Last of the Live Nude Girls: a Memoir, the
If a zine girl is going to write a memoir, I'm going to read it. Sheila does a better job than most at making the leap to the big spine. I don't have any complaints as far as that goes, like I often do. The editing and production are good. The only thing that bothered me at all is that I'm pretty sure I recognize one of the background characters, whose identity is concealed only by a very minor name change.
Sheila, a Michigan transplant and theater major whose former work and activism focused on organized labor, moves to NYC to run costumes for a show in Harlem. Once the show, which didn't pay very well anyway, closes, Sheila needs some dough and ends up stripping. Most of the book concerns her time in the Times Square peep shows though one of the parts I found most interesting was Sheila's working "vacation" to PDX and San Francisco. It's neat to see what the regional differences are.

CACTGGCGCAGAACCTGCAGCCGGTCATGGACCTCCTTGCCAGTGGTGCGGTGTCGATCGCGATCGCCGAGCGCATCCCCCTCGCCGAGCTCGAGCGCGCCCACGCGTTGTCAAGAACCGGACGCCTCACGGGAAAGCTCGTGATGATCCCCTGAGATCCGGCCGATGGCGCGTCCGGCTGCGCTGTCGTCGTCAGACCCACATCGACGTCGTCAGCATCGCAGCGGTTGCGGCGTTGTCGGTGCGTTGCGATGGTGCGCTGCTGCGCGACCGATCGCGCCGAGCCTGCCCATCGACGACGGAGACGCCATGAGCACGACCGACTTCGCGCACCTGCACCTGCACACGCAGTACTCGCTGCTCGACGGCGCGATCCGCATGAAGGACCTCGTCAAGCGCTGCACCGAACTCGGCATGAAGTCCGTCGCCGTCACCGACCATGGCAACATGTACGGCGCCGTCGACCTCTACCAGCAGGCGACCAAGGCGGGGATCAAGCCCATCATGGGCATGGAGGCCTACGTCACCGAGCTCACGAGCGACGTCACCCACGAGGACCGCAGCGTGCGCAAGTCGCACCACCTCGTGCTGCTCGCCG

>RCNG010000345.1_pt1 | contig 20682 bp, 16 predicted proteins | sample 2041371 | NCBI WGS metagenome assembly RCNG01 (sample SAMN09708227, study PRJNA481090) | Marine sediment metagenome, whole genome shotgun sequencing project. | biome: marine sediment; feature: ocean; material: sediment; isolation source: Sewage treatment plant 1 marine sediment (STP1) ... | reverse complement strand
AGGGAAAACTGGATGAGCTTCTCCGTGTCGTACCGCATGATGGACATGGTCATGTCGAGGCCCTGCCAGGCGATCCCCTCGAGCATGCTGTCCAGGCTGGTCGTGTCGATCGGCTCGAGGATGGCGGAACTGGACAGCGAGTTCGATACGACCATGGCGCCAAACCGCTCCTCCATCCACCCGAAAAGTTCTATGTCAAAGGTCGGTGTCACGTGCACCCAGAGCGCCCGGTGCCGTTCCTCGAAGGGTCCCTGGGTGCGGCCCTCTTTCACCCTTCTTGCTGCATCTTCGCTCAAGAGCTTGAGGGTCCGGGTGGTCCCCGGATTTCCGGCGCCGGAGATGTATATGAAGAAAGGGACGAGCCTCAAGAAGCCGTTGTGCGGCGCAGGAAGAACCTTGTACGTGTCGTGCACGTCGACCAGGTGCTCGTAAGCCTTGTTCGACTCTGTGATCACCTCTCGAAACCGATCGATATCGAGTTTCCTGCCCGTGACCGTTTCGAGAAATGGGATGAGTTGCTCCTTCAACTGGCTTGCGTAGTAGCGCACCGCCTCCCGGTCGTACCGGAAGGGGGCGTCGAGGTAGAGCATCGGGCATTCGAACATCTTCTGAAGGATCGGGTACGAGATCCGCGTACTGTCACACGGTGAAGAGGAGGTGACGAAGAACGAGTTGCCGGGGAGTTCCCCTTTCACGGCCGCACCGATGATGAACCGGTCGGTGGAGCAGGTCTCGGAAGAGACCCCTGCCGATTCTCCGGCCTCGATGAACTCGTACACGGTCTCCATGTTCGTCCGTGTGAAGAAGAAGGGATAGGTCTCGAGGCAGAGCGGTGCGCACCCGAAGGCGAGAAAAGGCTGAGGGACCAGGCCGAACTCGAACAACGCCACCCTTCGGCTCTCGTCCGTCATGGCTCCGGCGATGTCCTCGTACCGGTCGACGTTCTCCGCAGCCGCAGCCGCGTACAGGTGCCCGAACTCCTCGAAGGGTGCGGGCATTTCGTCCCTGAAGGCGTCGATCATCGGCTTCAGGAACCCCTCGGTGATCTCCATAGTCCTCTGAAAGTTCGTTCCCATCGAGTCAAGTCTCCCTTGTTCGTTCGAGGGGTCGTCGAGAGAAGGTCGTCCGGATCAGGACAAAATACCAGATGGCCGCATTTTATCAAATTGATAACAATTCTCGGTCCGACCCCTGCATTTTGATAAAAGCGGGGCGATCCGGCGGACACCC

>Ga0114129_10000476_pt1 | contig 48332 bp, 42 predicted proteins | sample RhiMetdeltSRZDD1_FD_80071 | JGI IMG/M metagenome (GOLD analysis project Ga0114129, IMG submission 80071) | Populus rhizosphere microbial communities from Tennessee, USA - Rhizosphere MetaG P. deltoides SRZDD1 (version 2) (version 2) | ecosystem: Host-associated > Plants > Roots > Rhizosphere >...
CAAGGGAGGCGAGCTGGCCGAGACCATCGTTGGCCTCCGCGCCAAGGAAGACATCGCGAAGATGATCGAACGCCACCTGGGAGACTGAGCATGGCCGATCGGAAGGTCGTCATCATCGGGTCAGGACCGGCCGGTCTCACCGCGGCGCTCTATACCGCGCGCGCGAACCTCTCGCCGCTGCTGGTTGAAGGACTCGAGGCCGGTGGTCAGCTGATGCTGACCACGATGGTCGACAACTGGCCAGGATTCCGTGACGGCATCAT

She deals with any political arguments for or against sex work, but she does clearly depict how the experience wasn't particularly helpful for any of her colleagues. She doesn't judge her colleagues, just shares their part in her story. There seems to be significant drinking and taking of drugs, but very little sex for money among the "no-touching" set.